Analysts unveil highs, lows of 2019 budget

• Producers seek implementation of patronage policy
• Health sector fails to get 15% proposed by Abuja Declaration
• ‘Oil revenue projection unrealistic, more debts likely’
• Agric stakeholders decry hurdles to loan acquisition
• Capital implementation records 30% performance, says Udoma

Operators in the real sector have called for an effective implementation of the 2019 budget and the creation of a favourable environment for the private sector.

Citing challenges such as parlous infrastructure and poor patronage of locally manufactured goods, they said the effect of the budget will be felt in the sector if government monitors the implementation of Executive Orders 003 and 005 on patronage of made-in-Nigeria goods.

Government has reached its saturation point and needs to get the private sector activated for effective job creation, Director General of the Lagos Chamber of Commerce and Industry (LCCI) Muda Yusuf told The Guardian.

According to him, “The private sector is not robust and it is affecting the growth of the economy. We keep borrowing to finance projects. The FDIs (Foreign Direct Investment) are not going to sectors that are elastic in terms of job creation. All these need to be improved upon.”

On health, the Federal Government failed to meet the recommendation of the 2001 Abuja Declaration that at least 15 per cent of yearly national budget should be set aside for the sector.

A breakdown of the budget shows that although there is a marginal increase from 3.95 per cent in 2018 (that is N340.456 billion, out of the total budget of N8.612 trillion) to 4.1 per cent in 2019 (that is N365.77 billion, out of total budget of N8.83 trillion), the money falls short of the sector’s huge requirements.

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The sum is however close to the 4.15 per cent appropriated in 2017.

A further breakdown shows that the president proposed a recurrent expenditure of N315.62 billion and N50.15 billion for capital projects for the ministry of health in its 2019 appropriation bill. This is about a 46.274 billion increase from last year’s recurrent expenditure, which was N269.346 billion. There was however a shortfall in capital expenditure from N71.11 billion in 2018 to 50.15 billion in 2019.

Another positive to the proposed budget is the inclusion of the one per cent Consolidated Revenue Fund (CRF) earmarked for the Basic Health Care Provision Fund (BHCPF).

The budget has also been described as small, compared to the country’s growth requirements, and fraught with unrealistic projections. According to the chief executive officer of Financial Derivatives Limited, Bismarck Rewane, the $1 billion provision for subsidy is unconvincing. He said it was obvious the sum would not cover the yearly subsidy on fuel, raising the possibility of a supplementary budget.

But a fiscal governance expert, Eze Onyekpere, noted that the earmarking of one per cent of the CRF, amounting to N51.22 billion, for the Basic Health Care Provision Fund was laudable. He nevertheless stressed that given past experience, a commitment to full disbursement of the fund was needed.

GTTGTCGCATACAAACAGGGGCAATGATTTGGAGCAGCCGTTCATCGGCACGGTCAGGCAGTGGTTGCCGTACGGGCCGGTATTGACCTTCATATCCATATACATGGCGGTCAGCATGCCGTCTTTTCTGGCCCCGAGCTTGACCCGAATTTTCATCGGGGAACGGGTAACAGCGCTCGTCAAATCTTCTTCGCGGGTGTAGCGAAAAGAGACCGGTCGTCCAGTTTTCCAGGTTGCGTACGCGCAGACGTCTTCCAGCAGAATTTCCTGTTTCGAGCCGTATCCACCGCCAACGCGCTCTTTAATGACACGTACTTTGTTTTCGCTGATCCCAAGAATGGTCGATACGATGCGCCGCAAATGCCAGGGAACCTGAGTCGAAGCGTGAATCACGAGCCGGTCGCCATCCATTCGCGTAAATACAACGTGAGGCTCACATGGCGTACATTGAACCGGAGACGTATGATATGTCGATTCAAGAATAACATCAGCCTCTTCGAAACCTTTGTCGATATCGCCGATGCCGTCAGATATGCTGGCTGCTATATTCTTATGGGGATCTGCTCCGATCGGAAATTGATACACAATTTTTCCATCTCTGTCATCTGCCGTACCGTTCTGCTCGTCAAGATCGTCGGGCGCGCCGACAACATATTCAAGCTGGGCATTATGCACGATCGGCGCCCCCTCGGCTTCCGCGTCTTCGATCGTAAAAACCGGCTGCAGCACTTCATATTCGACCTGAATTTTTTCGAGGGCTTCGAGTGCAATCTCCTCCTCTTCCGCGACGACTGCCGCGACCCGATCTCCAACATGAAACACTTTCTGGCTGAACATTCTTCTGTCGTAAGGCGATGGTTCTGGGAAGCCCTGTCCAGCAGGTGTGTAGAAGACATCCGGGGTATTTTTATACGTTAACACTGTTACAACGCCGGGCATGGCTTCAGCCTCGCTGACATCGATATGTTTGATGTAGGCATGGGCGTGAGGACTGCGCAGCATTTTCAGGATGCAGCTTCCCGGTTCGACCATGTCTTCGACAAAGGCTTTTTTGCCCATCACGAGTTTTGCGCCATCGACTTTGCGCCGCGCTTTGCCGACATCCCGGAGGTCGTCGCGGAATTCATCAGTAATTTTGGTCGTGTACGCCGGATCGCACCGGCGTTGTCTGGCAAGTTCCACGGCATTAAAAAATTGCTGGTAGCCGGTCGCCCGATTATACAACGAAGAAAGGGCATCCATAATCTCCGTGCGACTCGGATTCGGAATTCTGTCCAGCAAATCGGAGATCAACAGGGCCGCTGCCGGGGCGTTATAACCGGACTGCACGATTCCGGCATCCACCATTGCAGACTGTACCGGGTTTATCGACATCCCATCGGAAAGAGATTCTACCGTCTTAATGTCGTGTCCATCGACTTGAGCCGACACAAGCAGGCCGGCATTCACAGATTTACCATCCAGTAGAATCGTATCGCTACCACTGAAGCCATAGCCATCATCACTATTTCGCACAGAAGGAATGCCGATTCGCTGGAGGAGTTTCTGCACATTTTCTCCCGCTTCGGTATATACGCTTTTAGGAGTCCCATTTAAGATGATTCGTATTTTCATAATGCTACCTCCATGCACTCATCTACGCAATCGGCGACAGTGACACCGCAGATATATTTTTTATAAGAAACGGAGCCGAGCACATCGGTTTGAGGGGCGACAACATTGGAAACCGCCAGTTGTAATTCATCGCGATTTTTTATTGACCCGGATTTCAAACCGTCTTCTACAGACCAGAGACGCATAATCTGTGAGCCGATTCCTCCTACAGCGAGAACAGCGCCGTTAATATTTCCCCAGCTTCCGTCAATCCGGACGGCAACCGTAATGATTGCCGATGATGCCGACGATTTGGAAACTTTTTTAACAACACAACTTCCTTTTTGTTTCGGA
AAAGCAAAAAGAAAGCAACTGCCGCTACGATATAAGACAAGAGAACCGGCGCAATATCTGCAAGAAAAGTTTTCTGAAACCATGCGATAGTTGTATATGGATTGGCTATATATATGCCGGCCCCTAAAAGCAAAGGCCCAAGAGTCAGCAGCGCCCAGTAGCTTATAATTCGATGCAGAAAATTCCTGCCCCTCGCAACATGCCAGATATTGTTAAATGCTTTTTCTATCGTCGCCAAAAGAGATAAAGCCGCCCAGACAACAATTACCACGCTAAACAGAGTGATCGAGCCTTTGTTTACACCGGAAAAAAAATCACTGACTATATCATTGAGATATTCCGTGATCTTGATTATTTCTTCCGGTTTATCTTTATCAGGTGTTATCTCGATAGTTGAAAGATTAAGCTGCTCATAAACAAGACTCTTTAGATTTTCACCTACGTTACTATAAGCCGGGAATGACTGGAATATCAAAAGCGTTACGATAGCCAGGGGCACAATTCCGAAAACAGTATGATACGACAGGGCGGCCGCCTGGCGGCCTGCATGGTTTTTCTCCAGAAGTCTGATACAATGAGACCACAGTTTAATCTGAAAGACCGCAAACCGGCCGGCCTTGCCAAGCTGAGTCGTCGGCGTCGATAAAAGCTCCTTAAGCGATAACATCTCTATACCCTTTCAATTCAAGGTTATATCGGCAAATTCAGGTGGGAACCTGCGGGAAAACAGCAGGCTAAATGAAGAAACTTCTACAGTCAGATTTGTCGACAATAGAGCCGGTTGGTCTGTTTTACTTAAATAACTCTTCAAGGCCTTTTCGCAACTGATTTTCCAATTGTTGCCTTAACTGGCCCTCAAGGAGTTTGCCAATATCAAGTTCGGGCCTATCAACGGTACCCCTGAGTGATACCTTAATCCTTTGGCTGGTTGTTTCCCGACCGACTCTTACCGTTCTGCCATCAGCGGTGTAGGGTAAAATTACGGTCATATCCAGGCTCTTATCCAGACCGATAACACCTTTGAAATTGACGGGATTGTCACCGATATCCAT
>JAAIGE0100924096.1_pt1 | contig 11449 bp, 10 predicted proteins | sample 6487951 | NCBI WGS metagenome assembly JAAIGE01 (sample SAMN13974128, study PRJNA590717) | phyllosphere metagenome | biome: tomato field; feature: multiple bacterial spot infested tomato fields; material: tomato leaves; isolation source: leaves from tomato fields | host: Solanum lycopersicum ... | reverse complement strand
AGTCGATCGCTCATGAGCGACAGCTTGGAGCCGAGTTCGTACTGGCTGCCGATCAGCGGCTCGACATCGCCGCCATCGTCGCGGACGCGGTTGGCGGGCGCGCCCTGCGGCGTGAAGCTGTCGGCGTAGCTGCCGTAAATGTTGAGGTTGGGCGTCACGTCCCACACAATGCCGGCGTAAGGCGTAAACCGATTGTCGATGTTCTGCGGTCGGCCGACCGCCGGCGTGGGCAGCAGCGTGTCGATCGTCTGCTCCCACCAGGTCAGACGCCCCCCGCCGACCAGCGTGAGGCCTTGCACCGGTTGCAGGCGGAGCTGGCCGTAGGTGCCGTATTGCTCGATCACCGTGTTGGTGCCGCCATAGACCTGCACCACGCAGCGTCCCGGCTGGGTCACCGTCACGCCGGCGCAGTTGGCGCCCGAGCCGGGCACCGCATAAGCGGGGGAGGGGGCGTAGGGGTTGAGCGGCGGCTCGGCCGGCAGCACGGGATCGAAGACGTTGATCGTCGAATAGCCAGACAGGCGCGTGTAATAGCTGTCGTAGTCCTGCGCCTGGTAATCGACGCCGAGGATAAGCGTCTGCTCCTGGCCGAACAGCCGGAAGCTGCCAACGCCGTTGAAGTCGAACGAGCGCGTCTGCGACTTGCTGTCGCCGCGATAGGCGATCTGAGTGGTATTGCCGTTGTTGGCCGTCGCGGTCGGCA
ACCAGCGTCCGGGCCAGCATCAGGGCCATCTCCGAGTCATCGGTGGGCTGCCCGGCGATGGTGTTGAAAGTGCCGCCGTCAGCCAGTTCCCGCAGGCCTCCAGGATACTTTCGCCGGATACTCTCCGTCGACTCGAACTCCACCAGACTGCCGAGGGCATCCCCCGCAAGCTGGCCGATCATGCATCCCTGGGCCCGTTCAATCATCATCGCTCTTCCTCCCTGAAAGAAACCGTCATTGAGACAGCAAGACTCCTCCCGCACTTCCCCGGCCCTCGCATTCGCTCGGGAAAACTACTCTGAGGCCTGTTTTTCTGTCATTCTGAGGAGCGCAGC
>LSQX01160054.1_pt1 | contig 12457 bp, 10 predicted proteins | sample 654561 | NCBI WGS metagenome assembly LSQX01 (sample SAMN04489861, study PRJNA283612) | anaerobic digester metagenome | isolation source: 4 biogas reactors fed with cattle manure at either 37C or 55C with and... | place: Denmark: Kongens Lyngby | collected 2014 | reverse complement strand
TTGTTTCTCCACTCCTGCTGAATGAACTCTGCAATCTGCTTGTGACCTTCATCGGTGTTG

The head of research at FSDH Merchant Bank Limited, Ayodele Akinwunmi, was optimistic about the spending plan, if it is implemented. He added however that government should have been more conservative in the oil price benchmark, as expectations could fail.

The managing director of Cowry Asset Management Limited, Johnson Chukwu, on his part, said the projected revenue from crude oil, based on production and price, was cause for worry.

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“I think the oil price benchmark is too optimistic. We have never reached 2.3 million barrels per day production in the last four years. And now, the oil cartel has cut production level. If you cannot achieve your revenue projection, it becomes difficult to carry out capital expenditure plans. We would surely overshoot our deficit projections again and as usual, we would borrow more.”

In the agriculture sector, the chairman of the All Farmers Association of Nigeria (AFAN) in Oyo State, Olumide Ayinla, advised that the plan to restructure the Bank of Agriculture and Bank of Industry should carry farmers along and should be structured to make accessibility easier for small-scale farmers who have no collaterals.

Also, the executive director of the National Centre for Genetic Resources and Biotechnology (NACGRAB), Sunday Aladele, said the plan to revamp the two agro-allied banks was in order, calling for a review of complex requirements attached to loans for small-scale enterprises.

Meanwhile, the ongoing 2018 fiscal spending plan has recorded 30 per cent of capital budget (mainly infrastructure) implementation. The Minister of Budget and National Planning, Udoma Udo Udoma, made the disclosure yesterday while providing insight into details of the N8.83 trillion budget. He also revealed that N820 billion was released last week for the implementation of the capital component of the 2018 plan.

Udoma said, in line with the Federal Government’s reviewed Economic Recovery and Growth plan (ERGP), priority areas have been identified for attention under the plan. These would require over N1.3 trillion of the proposed N2.03 trillion capital vote for the period under review.

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The sectors and their proposed allocations are: Works, Power and Housing, N408.3 billion; Transportation, N194.24 billion; Defence, N158.12 billion, Agriculture, N80.29 billion; Water Resources, N73.58 billion; Industry, Trade and Investment, N61.07 billion; Health, N50.15 billion; Education, N47.29 billion; Interior, N47.40 billion; Niger Delta, N39.40 billion; and Office of the Secretary to the Government of the Federation, N31.97 billion.

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